Part 1: AOFM Overview

Role, function, outcome and programme structure

The Australian Office of Financial Management (AOFM) is responsible for the management of Australian Government debt. The AOFM also manages the Government’s cash balances and invests in financial assets.

The AOFM’s debt management activities include the issuance of Treasury Bonds and Treasury Indexed Bonds. To support the efficient operation of the markets for these debt instruments, it maintains a securities lending facility that allows financial market participants to borrow bonds from the Reserve Bank of Australia (RBA).

The AOFM’s cash management activities include the issuance of Treasury Notes for short‑term funding, and investments in term deposits with the RBA.

The AOFM’s investment management activities include managing investments in Australian residential mortgage‑backed securities (RMBS) under a Government programme that supported competition in lending for housing. Under the Treasurer’s Direction, the AOFM has not made new investments in RMBS since April 2013.

The AOFM is part of the Treasury portfolio. It is accountable to the Secretary to the Treasury and to the Treasurer, and through the Treasurer to the Parliament and the public. However, it is a prescribed agency under the Public Governance, Performance and Accountability Act 2013 and maintains its own accounts and is responsible for compliance with the Act separately to the Treasury. AOFM staff are employed under the Public Service Act 1999.

For budgetary purposes, the AOFM’s activities comprise of one programme directed to achieve the following outcome on behalf of the Australian Government: — the advancement of macroeconomic growth and stability. This is pursued through the effective operation of financial markets by issuing debt and investing in financial assets; and managing debt, investments and cash. The AOFM aims to manage net debt for which it is responsible at least cost, subject to an acceptable level of risk. It also issues bonds taking into account the Government’s policy objectives of supporting the Australian Government Securities market.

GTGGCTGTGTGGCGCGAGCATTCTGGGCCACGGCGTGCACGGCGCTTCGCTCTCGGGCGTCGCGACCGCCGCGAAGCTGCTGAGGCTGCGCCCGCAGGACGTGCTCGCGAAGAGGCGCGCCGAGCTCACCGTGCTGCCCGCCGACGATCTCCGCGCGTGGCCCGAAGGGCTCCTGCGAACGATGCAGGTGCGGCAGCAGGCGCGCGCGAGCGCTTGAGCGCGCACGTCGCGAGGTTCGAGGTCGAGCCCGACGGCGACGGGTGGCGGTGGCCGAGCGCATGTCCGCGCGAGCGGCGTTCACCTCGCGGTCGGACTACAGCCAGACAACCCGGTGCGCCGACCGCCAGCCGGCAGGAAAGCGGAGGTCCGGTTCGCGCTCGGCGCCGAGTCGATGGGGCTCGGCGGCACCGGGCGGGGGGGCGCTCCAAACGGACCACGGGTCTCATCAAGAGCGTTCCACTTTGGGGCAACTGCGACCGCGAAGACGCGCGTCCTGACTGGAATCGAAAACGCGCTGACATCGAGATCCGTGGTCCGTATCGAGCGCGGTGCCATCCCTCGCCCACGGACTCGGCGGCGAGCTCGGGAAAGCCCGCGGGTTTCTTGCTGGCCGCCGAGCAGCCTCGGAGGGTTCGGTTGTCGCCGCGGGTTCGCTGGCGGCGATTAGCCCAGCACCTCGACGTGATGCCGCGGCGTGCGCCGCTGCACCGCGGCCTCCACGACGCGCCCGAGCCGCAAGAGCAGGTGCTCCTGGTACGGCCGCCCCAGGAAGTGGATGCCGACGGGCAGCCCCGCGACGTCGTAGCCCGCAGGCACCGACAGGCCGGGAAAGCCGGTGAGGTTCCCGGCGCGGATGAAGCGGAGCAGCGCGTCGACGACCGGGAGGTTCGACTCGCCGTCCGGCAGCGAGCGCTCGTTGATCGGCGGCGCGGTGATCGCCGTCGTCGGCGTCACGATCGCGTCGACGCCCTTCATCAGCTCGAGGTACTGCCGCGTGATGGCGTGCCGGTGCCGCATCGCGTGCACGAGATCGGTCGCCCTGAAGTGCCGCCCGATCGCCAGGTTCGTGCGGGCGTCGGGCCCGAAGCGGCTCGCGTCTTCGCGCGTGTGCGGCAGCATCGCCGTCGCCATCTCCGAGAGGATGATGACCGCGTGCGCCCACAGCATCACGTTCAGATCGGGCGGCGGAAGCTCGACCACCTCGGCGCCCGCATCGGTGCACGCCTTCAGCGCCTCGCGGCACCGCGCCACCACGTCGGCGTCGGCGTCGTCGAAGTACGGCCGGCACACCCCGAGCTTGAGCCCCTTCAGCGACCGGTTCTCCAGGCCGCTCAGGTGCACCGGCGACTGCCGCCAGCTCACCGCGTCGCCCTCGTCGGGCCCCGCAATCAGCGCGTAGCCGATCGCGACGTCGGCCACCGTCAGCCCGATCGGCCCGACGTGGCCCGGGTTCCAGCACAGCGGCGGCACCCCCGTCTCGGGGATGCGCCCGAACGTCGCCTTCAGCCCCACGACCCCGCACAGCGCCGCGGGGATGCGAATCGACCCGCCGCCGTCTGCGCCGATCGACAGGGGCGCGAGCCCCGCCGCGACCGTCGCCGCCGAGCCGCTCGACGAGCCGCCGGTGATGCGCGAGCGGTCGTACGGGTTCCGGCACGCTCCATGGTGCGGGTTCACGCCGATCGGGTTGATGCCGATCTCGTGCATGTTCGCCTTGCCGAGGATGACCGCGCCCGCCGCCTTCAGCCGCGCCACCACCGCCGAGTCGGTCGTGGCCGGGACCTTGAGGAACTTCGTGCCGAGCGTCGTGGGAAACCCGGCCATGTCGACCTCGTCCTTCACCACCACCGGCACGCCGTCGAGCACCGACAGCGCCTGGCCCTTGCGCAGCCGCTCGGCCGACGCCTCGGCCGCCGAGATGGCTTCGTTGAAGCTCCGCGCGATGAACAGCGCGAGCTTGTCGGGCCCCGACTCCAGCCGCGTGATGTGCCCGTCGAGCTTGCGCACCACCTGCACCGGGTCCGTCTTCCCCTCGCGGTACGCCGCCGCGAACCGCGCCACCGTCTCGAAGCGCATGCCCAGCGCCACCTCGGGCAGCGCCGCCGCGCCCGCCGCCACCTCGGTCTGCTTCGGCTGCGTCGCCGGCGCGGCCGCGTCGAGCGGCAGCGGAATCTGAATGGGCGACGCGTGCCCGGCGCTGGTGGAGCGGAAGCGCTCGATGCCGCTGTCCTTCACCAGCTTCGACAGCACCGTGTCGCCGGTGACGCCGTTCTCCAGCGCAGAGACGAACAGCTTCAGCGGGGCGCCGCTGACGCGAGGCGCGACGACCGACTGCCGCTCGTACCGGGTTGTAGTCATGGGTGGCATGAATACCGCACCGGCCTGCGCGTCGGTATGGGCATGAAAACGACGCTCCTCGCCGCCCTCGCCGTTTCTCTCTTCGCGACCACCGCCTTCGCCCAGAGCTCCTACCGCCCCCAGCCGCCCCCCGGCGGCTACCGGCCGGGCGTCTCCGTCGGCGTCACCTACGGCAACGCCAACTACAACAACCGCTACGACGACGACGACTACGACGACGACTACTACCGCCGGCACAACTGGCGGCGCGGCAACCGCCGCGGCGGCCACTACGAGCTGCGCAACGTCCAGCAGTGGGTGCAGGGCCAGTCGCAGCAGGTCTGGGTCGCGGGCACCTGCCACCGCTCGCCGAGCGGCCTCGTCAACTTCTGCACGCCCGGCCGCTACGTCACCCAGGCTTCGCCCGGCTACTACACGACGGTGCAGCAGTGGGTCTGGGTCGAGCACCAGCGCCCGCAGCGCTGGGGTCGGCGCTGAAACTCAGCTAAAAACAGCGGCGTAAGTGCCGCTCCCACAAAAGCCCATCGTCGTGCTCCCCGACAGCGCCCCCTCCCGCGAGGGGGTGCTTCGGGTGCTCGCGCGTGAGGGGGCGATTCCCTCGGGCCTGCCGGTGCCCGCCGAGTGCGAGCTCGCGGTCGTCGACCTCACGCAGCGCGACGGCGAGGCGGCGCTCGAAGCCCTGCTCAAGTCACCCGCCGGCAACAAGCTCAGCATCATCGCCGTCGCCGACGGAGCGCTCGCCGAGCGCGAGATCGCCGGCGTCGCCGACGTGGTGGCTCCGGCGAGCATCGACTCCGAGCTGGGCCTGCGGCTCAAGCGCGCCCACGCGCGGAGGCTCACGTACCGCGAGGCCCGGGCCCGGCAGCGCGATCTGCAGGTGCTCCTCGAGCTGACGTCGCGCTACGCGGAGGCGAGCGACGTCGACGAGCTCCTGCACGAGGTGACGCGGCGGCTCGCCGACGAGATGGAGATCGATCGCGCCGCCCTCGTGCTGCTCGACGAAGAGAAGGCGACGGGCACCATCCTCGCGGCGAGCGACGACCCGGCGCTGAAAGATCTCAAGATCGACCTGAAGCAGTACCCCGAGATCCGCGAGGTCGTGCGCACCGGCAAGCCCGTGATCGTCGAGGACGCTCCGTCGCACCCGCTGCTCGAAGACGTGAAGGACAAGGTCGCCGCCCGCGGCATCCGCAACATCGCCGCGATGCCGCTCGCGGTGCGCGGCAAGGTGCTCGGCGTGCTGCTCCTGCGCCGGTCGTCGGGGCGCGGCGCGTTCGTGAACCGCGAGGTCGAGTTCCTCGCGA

Organisational structure

During 2014‑15, the AOFM used a six group operational structure, supported by a human resources manager. The allocation of roles and responsibilities within the Office ensures an appropriate segregation of duties and reporting lines. The six groups were:

  • Treasury Services;
  • Financial Risk;
  • Investor Relations;
  • Reporting;
  • Finance, Settlements and Corporate; and
    • Enterprise Risk and Assurance.

In addition, the AOFM supports the Australian Government’s aims to transfer knowledge and skill to developing countries through related foreign aid programmes. In 2014‑15, AOFM staff members worked on programmes organised by AusAID and the Department of Foreign Affairs and Trade under the Strongim Gavman Program in Papua New Guinea and the Solomon Islands Economic and Public Sector Governance Program in the Solomon Islands. Both programmes offer the host governments support for their debt and cash management activities.

Figure 1: AOFM organisational structure

AOFM Organisation Chart 2014-15. The AOFM operated using six groups structured to ensure an appropriate segregation of duties and reporting lines. These groups were supported by a human resources unit and reported directly to the Chief Executive Office, Rob Nicholl. The six groups were: Treasury services, head of this group was Gerald Dodgson. This group was responsible for funding and liquidity management, deal execution and financial market and monitoring liaison; Financial risk management, director of this group was Michael Bath. This group was responsible for debt strategy, portfolio management, performance analytics, credit management and risk policy, residential mortgage-backed securities investments and secondments to Papua New Guinea and Solomon Islands; Investor relations, head of this group was Ian Clunies-Ross. This group was responsible for client relationship mangement, market research and analysis, marketing and promotion and corporate communications; Reporting, head of this unit was Andrew Johnson; Finance, settlements and corporate, head of this group was Pat Raccosta; and Enterprise risk management, legal and compliance, head of this group was Samantha Montenegro.

Last updated: 28 January 2016